He’s moving on to a better job but doesn’t trust his current employer to play fair.
Our elder has some expert advice on how to hand in your notice.
I’m 30 years old, and a professional marine technician with 10 years of experience. I’m very good at my job. I’ve been at my current position for six years, and I moved 200 miles to get this job. During that time I started a family and I have a beautiful one-year-old daughter and I’m married. The job I’m at right now doesn’t treat me or pay me what I consider well. The co-workers are bullheaded and don’t want to learn or take constructive advice. I’ve been looking for a different job for three years now and have finally found the perfect fit for salary, and location to raise my family. Tomorrow is the day that I need to give my two-week notice. I’ve never seen a person give two weeks notice and not get fired immediately and get dicked around with their last checks. I have a weeklong class scheduled for the second week of what would be my last two weeks. I have to give my two weeks and I don’t want to seem ungrateful, but I know they’re going to be sour about the situation. I’m prepared for the worst, for them to either fire me on the spot, or find a reason to not let me leave with my tools or any of the pay owed to me. I’m so anxious.
Elder Danray replies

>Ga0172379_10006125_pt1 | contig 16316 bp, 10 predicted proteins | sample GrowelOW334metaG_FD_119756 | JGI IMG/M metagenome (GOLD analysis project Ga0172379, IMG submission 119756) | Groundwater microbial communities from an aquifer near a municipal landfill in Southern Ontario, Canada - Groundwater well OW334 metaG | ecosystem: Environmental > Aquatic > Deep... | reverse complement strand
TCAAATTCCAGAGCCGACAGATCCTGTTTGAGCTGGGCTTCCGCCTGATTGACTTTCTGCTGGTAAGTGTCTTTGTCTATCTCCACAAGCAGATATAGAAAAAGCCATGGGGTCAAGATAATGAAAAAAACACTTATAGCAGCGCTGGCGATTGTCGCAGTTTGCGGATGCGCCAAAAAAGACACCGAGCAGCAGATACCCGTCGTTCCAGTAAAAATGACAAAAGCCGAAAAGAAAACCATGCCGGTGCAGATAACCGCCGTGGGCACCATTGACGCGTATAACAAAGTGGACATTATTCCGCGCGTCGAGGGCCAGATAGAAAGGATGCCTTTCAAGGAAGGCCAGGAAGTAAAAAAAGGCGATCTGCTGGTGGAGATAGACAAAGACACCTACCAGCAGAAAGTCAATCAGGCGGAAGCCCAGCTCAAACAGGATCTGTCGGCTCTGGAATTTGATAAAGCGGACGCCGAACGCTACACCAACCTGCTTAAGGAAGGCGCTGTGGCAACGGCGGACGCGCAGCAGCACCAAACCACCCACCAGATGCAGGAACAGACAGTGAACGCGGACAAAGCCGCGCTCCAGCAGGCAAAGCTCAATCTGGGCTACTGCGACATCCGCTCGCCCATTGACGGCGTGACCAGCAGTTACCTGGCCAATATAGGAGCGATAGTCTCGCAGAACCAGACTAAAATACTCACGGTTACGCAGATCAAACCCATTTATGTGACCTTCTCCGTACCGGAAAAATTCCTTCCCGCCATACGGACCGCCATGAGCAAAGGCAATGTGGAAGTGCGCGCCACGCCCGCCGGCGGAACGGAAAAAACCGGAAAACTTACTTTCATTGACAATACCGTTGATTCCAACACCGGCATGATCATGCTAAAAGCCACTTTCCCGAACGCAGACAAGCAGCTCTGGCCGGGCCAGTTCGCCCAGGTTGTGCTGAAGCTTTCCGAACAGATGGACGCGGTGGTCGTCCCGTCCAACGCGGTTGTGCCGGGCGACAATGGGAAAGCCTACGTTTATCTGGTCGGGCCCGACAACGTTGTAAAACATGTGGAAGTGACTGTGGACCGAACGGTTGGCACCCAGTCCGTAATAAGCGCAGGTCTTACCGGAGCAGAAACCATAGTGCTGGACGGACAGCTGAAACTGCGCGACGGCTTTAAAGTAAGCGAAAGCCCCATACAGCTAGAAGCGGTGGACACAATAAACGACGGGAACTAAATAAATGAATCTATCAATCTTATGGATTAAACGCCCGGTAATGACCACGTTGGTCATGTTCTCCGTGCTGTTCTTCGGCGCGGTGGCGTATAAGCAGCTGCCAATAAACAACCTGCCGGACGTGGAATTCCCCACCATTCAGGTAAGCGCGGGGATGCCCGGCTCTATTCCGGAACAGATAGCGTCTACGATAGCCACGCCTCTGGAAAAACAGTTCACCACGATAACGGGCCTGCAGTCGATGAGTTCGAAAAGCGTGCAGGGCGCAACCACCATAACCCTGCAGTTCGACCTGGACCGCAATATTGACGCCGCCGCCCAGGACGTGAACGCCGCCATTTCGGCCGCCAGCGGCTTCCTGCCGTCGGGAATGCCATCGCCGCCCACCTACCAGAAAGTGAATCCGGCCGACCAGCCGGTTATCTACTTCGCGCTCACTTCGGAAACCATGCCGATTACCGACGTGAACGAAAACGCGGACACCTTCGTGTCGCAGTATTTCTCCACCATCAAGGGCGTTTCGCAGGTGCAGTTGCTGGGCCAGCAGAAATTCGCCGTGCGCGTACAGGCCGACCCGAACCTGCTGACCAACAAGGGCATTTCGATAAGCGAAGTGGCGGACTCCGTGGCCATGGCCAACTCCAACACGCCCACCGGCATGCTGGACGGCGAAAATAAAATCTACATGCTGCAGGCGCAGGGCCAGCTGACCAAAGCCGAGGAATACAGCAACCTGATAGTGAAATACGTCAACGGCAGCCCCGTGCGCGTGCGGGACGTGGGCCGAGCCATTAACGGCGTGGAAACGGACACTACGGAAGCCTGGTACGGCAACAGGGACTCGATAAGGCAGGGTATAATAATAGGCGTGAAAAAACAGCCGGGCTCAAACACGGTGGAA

First, congratulations on the new job. It sounds if you found an opportunity that pays you well and will be a great place to raise your family. You should be proud of this move and I’m sure this opportunity reflects your hard work and commitment in the past.
I agree that you should provide a two-week notice. You company needs to know that you’re moving on and to take the appropriate steps. The letter/note should be short and to the point without any discussion for reason leaving, etc. You’ve been a good employee and there’s nothing wrong with you leaving for what you perceive as a better opportunity.
At this point, you can only control your actions and not what your employer does. At times, employers will ask an employee to leave immediately if they are going to a competitor. If you’re not going to a direct competitor, I don’t understand why they wouldn’t want you to finish the two-week period. If your last week is training, I can understand why your employer wouldn’t want to make that investment and may ask you to leave in a week. Also, be ready for questions regarding why you’re leaving and what they can do to make you stay. Many employers don’t want to lose a good employee and will try to find ways to make you stay. If they do ask you to leave immediately, then I would be prepared to give them a document that outlines your work performed (that hasn’t been paid) and your expectation on compensation.
I understand that this is stressful and you will feel anxious, just remember that movement between jobs happens to most people during their career and you have earned this move. Present you letter, don’t be apologetic and be professional. Hopefully, your employer will act the same way.
I wish you best of luck.